This sequence of events suggests the unseemly possibility that the government sat on the presentation until they could meet with the witness, before the defense could, in order to extract concessions from him that they could then use to cross-examine him at trial if he testifies. This is not improper as an ethical matter, but it is also not the level of scrupulousness you hope to see when the government is actively trying to send someone to prison. All of this has set off a major — and potentially decisive — pretrial fight between the government and Forkner that may turn on the same question at issue in the families’ dispute over the settlement with Boeing: Did the government cross a line by suggesting that Forkner himself caused the crashes?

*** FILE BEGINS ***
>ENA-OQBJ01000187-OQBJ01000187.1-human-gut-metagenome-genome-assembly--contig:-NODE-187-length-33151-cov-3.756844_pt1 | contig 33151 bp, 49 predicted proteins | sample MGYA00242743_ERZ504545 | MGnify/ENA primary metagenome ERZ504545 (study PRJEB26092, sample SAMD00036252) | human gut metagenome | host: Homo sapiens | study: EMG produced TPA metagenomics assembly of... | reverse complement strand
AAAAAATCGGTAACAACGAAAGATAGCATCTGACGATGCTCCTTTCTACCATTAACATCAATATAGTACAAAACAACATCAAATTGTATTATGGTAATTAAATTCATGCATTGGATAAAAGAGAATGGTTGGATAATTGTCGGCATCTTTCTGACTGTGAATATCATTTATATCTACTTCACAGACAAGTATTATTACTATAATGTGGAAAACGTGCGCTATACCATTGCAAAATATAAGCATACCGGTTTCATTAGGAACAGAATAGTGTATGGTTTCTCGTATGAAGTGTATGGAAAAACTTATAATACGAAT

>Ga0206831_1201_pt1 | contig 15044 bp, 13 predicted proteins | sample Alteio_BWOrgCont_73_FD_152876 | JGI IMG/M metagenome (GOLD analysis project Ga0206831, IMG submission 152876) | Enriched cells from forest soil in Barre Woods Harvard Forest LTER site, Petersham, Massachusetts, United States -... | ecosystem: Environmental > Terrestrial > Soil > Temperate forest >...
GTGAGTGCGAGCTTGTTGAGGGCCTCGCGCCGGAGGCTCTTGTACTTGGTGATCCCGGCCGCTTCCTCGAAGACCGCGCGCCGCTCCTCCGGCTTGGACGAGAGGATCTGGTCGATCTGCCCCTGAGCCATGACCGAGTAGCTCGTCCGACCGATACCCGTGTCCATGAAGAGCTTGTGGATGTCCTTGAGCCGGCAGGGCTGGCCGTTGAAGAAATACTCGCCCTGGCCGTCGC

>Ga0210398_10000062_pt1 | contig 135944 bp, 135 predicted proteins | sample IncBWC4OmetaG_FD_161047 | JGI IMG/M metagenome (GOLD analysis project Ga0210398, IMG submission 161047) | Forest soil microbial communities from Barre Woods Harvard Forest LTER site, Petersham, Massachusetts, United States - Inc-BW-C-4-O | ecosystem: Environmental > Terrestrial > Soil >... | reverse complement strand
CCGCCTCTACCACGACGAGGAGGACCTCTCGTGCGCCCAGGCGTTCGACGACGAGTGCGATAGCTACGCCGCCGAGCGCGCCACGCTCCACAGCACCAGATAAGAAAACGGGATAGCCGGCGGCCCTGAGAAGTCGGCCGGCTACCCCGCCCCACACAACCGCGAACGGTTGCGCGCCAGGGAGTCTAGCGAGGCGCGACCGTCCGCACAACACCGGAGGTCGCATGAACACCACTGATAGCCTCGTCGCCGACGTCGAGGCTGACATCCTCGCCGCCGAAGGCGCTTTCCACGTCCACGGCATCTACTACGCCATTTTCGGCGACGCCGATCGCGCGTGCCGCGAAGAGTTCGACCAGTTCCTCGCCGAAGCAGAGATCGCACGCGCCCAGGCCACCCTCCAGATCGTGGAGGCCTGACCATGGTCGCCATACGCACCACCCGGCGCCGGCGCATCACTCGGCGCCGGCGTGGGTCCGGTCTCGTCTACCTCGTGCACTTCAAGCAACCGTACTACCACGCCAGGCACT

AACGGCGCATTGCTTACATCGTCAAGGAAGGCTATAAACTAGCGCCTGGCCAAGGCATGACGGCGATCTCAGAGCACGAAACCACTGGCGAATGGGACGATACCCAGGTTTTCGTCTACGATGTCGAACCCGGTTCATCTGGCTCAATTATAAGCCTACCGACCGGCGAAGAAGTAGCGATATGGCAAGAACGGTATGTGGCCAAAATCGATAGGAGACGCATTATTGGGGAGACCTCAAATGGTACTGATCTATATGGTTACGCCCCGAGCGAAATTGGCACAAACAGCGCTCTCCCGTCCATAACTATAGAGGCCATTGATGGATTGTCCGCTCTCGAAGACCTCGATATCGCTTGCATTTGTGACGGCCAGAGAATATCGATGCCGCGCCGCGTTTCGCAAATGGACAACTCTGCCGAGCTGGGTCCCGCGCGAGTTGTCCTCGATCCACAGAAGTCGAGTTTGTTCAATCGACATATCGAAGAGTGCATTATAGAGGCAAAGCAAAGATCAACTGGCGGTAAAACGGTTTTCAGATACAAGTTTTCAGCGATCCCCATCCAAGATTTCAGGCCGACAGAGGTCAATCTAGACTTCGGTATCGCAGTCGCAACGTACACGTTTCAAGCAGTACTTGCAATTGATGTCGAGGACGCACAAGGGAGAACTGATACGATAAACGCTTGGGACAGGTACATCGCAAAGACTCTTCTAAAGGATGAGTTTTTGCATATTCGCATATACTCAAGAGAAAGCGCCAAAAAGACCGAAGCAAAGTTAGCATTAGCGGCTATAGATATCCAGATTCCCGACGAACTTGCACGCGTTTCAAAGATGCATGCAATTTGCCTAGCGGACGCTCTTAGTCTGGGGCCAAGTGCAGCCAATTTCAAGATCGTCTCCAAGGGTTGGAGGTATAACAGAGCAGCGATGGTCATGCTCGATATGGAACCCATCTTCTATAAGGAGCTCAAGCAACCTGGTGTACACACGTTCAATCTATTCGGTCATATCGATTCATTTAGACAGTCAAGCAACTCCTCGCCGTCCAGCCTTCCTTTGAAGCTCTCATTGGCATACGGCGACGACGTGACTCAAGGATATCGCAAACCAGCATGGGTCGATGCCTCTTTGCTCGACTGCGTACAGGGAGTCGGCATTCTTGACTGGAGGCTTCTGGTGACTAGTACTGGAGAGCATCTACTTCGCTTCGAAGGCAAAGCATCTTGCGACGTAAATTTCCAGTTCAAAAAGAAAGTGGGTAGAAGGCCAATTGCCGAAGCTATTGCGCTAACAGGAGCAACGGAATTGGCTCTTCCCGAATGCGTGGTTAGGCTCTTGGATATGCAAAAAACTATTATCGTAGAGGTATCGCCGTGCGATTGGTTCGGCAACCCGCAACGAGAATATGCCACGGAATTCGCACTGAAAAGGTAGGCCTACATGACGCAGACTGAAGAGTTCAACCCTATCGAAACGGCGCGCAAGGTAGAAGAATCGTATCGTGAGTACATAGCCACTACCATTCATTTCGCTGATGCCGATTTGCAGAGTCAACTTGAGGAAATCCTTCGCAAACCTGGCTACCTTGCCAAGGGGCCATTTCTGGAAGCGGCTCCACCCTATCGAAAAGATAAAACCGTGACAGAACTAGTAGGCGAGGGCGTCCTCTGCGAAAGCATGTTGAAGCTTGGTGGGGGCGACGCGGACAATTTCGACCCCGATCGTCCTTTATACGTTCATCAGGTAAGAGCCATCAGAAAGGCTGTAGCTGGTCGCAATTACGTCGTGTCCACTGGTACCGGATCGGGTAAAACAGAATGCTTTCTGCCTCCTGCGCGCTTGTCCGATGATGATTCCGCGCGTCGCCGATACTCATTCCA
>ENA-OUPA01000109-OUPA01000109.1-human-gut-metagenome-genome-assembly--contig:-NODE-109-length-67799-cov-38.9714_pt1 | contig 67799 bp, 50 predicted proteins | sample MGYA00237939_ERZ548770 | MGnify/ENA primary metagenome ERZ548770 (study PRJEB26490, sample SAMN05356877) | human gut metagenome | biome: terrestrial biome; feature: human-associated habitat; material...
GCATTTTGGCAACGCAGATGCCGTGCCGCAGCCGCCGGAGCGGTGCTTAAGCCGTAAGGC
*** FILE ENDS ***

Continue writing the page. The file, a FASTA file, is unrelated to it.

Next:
In the wake of the revelations about the FAA officials’ PowerPoint, the government told the court that it will not “argue or even suggest” that Forkner caused the crashes, and has asked the court to preclude Forkner from defending himself at trial by claiming that he has been improperly scapegoated by the government. It remains to be seen how the court will rule, but it is not often that representatives of a victim of alleged criminal misconduct — in this case the FAA — accuse prosecutors of having charged the wrong person.
Indeed in the past, when it appears that the government may have charged someone to shoulder the blame for a much larger episode of corporate malfeasance, juries have refused to convict — which is what happened in the wake of the 2010 BP oil spill. (In fact, one of Forkner’s lawyers represented a BP employee who was eventually acquitted at trial.) The judge recently dismissed two of the charges against Forkner — yet another significant setback — but even if he sides with the government on this separate evidentiary question, the defense will surely appeal the ruling if Forkner is convicted.